Lessons from the Apple trial: can we put the charger back in the box?

Two years ago, Apple decided not to pack a charger head in the box of the iPhones, for environmental reasons the company claimed, but to include only a cable with USB-C on the charger-side and Lightning on the phone-output side. The company's other argument for this decision was that households have a lot of accumulated and unused charging heads anyway, so not everyone will necessarily need to buy a new one. The decision was followed by a big outrage at the beginning, but now, even Apple's competitors have adopted the solution and more and more devices are arriving without adapters.

However, not only have consumers been unenthusiastic about Apple's decision, which is clearly not only environmentally but also financially beneficial for the company, but several states have also taken some actions, claiming that it is against their consumer protection rules to leave the charger out. One such country was France, where iPhones are still sold with a charger and earphones, but Brazilian law also prohibits requiring consumers to buy two separate products for being able to use one of them.

In the latter state, a private person sued Apple and was eventually awarded damages of BRL 5,000, or around HUF 370,000, by a court in the Brazilian city of Goiania, finding that the separate sale of the phone and the charger head constituted a related sale and therefore violated the country's consumer protection law.

During the lawsuit, Apple defended itself with the above argument based on the existence of charging heads in households and its environmental concerns, but the court ultimately found that it was not justified to oblige consumers to buy an extra product on presumption that there must be an adapter in the household that can charge an iPhone. Apple's argument on this point alone is questionable because the phone comes with a USB-C type charging cable, so only a charger that also has such type of input can be used. The range of suitable adapters is therefore not that wide, and given that USB-C is only just starting to become widespread, anyone replacing their phone after a long period of time will certainly have to buy a new charging head, which means an additional cost on top of the price of the iPhone, maybe again for Apple’s benefit.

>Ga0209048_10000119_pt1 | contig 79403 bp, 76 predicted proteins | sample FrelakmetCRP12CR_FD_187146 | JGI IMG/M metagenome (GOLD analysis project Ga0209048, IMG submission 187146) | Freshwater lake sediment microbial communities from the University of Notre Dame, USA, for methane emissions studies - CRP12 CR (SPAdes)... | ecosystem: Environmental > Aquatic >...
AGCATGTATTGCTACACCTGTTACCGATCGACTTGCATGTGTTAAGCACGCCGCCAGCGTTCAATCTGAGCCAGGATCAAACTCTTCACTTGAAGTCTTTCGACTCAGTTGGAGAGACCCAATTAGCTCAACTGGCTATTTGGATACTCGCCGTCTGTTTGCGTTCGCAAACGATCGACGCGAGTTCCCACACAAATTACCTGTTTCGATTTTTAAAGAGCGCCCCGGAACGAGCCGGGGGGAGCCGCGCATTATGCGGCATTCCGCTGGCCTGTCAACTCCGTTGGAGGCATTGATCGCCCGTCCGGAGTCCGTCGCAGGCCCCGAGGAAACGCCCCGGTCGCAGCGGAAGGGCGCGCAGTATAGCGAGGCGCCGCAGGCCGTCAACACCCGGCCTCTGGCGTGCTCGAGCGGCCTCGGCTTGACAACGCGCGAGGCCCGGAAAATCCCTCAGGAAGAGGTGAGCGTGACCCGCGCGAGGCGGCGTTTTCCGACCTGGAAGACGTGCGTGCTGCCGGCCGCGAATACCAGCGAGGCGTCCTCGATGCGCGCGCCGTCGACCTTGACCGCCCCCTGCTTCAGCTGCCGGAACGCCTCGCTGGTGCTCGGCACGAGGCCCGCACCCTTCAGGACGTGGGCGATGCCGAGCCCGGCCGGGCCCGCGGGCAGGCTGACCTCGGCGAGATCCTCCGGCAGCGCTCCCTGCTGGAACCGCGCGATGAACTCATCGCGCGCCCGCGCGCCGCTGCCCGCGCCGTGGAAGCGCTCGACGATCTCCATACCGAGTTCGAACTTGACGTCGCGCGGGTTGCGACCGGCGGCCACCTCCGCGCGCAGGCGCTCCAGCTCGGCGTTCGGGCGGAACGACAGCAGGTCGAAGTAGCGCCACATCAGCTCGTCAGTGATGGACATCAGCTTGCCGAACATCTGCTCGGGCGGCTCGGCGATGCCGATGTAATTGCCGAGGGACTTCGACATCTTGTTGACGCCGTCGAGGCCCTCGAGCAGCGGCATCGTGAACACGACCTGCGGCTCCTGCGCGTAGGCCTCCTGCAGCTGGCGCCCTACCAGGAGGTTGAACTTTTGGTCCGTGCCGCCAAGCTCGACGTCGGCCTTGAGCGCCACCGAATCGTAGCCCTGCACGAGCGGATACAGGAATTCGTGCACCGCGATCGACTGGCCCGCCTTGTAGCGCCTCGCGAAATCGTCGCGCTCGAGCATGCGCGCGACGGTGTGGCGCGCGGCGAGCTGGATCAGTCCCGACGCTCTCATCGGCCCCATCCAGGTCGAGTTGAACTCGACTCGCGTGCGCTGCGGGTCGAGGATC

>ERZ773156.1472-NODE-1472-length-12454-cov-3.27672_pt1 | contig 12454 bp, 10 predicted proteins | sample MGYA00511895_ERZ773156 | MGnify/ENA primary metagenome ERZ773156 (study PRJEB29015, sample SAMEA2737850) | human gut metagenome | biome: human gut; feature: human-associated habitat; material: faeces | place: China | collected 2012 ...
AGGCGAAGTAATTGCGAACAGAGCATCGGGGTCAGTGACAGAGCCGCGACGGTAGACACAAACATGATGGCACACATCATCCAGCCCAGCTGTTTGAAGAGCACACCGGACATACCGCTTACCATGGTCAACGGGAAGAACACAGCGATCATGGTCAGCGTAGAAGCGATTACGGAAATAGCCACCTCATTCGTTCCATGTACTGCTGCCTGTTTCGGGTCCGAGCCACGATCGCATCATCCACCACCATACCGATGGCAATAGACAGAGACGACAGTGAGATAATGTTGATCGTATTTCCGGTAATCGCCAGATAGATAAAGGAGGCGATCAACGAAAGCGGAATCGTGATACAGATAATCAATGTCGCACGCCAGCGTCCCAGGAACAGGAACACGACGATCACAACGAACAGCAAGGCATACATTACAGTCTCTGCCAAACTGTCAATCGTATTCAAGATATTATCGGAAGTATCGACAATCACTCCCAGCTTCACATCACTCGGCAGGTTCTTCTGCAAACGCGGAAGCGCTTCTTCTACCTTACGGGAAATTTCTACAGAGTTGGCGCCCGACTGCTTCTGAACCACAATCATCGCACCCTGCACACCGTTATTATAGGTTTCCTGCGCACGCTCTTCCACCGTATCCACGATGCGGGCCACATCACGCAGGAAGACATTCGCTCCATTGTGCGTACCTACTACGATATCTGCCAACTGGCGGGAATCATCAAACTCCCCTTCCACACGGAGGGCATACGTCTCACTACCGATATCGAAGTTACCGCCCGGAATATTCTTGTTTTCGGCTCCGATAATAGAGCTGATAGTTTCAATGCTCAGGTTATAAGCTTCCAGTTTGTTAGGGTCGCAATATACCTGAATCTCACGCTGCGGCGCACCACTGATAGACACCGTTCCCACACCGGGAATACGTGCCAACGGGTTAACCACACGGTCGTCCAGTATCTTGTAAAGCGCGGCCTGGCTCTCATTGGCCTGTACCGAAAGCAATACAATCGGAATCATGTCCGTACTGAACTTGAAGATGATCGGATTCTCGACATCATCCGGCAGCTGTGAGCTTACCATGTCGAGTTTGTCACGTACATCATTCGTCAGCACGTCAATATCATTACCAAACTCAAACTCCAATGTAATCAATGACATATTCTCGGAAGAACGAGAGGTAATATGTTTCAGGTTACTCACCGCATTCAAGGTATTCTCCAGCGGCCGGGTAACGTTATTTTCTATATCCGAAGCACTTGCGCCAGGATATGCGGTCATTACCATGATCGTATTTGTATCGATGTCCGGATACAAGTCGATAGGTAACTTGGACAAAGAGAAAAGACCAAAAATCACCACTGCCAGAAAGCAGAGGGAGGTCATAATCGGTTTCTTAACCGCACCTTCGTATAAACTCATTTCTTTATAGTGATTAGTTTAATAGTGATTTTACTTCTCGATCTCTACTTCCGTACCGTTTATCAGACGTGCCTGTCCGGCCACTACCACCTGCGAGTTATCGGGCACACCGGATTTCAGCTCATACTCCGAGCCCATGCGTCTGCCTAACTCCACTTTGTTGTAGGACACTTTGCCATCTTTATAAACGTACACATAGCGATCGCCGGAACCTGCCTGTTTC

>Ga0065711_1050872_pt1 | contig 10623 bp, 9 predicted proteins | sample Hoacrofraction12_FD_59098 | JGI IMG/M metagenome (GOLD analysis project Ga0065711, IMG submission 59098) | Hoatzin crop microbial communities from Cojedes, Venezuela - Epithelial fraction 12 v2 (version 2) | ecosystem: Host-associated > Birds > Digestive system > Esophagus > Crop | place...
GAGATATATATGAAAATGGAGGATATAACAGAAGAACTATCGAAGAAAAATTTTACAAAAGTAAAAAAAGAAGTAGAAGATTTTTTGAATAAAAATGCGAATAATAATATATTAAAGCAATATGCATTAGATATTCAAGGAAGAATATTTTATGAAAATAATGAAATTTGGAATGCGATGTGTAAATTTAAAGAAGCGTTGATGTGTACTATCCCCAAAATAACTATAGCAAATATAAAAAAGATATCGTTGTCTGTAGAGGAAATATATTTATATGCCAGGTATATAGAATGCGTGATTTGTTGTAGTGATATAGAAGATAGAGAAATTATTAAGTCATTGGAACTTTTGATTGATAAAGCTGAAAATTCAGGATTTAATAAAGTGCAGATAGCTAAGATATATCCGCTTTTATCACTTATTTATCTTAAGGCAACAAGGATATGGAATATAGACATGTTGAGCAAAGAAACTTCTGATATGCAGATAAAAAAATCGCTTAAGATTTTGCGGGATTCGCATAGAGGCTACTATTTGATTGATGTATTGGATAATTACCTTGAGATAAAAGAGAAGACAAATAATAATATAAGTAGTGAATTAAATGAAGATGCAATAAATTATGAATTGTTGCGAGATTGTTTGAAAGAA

The successful trial for damages could therefore easily set a precedent for similar lawsuits by individuals around the world so it is possible that eventually, as in the French market, the company will backtrack in other countries as well, and return the charger to the box of the phone. But it is also possible that more countries will decide to tighten their consumer protection rules to exclude such sales practices.

The lesson from this lawsuit is that the laws of individual states can easily undermine the decisions and ambitions of large multinational companies like Apple, but also an important factor at the same time, that the opposition of technology and law is not necessarily the most favourable set-up as the world is increasingly going 'wireless' these days. 

In the future, however, it will not only be the packaging of chargers that will be a headache for the company, but also transforming the iPhone’s connector, as the European Union has already started a legislative process that will make the use of USB-C type for phone outputs mandatory for phones sold in the EU, so Apple, which has been a maverick so far, may also have to adapt to the unifying rules.

Author: Dr. Dániel Balázs

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